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Listen, Co-Create, Distribute – 5 ways to embrace and feed your event community

The need to adapt and digitalise the exhibition model was already dominating headlines before the onset of the Covid-19 pandemic. A rising average age of visitors and a decline in Net Promoter Scores told us the industry was struggling to entice the next generation of attendees long before international events ground to a halt.

Key to our success in this new approach will be the ability to use data in an intelligent way and provide more targeted results, embracing our communities as we evolve towards an increasingly digital, year-round proposition

Here, Luke Bilton, ExpoPlatform’s newly appointed Chief Growth Officer, suggests five ways to help you grow an online community as part of your event feedback loop

1) Keep yourself central to the conversation

There is a risk in stepping away from your market for one or even two years. It creates a gap in the market that your audience may seek to fill with other sources of news, workflow tools and networking technologies

This doesn’t necessarily mean you have to run the event. But you have to find meaningful ways to keep yourself at the heart of the community, solving their problems through a mix of digital formats. Strategic consultancy AMR International has been saying for some time organisers should “no longer think of themselves as pure event organisers. Rather, they need to become community catalysts – facilitating business, connections, education and advocacy”.

Start by asking yourself what value proposition we contribute in this market, and how this can be delivered through digital channels.

2) Mind the gap

mind the gap

A major pain-point is the disconnected experience organisers (and I’d include myself in that) were delivering last year. To move quickly we all grabbed different technologies and tried to integrate them, with varying degrees of success. It’s hard to get that right, and the downside is data gaps between platforms, constantly re-registering, and a customer who is treated anonymously with very little personalisation.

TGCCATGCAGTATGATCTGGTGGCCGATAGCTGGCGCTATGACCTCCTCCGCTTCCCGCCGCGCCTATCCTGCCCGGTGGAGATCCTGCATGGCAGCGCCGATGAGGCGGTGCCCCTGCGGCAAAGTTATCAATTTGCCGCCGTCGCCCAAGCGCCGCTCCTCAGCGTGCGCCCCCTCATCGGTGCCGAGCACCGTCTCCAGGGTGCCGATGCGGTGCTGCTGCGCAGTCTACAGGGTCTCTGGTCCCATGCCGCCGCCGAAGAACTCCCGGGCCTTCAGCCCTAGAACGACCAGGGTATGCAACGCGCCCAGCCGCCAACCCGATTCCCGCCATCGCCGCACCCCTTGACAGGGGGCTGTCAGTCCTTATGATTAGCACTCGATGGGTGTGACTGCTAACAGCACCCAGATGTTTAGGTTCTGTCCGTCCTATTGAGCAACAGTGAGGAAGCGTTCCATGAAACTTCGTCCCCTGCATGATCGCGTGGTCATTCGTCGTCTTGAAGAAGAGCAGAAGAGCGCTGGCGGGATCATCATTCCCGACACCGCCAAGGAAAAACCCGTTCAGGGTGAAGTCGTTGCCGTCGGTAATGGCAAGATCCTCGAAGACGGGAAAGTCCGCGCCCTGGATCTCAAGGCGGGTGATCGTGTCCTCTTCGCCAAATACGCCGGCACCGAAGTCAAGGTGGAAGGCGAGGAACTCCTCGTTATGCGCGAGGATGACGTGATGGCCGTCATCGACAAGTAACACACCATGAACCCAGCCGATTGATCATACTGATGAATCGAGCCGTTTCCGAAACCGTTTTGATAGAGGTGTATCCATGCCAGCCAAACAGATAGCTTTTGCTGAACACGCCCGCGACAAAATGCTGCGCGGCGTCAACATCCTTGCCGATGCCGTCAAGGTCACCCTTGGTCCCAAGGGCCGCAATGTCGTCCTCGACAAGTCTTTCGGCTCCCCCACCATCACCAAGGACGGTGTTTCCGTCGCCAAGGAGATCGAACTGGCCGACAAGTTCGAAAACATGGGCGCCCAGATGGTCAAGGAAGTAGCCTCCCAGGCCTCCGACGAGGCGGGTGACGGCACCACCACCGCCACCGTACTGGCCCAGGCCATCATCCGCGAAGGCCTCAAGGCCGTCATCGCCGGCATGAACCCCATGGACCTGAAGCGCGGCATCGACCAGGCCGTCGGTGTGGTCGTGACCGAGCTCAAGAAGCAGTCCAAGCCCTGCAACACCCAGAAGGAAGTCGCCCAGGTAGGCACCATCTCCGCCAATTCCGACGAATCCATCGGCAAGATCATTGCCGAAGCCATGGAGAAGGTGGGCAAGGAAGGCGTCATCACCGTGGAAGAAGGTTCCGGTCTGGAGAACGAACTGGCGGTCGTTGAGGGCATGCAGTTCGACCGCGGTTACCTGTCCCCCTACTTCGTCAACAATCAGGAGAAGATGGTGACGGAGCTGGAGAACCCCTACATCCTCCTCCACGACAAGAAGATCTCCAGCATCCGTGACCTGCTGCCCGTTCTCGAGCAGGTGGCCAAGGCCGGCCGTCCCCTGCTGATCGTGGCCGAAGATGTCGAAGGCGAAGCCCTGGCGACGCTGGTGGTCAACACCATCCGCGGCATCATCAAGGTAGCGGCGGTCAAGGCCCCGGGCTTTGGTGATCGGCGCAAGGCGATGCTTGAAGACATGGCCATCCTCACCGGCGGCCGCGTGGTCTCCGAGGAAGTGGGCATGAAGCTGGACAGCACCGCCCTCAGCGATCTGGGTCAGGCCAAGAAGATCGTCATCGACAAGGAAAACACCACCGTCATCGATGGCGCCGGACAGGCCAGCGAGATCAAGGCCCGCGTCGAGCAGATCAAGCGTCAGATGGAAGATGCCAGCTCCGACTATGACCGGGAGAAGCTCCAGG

Aim for a seamless experience so that customers don’t have to jump between platforms. This means organisers can progressively build richer profiles of the audience and offer increasingly personalised products and recommendations.

3) Listen and learn more about their needs 

The community feedback loop starts with listening and responding to data. Listening to the challenges and hopes of community members is the first step to communicating in a way that will resonate, bringing you closer to finding the ‘secret sauce’ for your community,

By using a mixture of customer interviews, surveys, web analytics, social listening tools you can come up with powerful insight into what your community cares about.

4) Co-create content with the community 

Communities should help to tell the story of whatever is important, to shine a light on members’ most pressing concerns, and to suggest content with the communityAim to solve common challenges by co-creating content with other community members who have overcome  a similar challenge – identifying the most helpful and influential people in your ecosystem.

Community-driven content should be the authentic voice of people within the ecosystem, giving the mic to those who have first-hand experience. Their insights can be repurposed into a variety of formats, webinars, ebooks, articles, videos and  infographics.

5) Distribute and measure

The next stage is to package and distribute that content across digital channels and measure the response. Certain channels, such as search engines, are more important than others and should play an important role in your strategy. With upwards of 70 per cent of B2B media traffic coming from search engines, make sure your site is optimised to attract buyers with intent.

The Community Feedback loop is not particularly different to the way that event organisers and brands have worked in the past. The difference is the speed of learning which is now possible. Both at listening and at distribution stages, there is a huge amount of data available to learn from and shape the next iteration of the cycle.

Every article and social post is an opportunity to gain insight into what resonates with your community.

This is a pivotal time for our industry to future-proof our businesses. With the right adaptations to our value proposition and by integrating new technologies, there’s no reason why we can’t accelerate fast out of this strange period.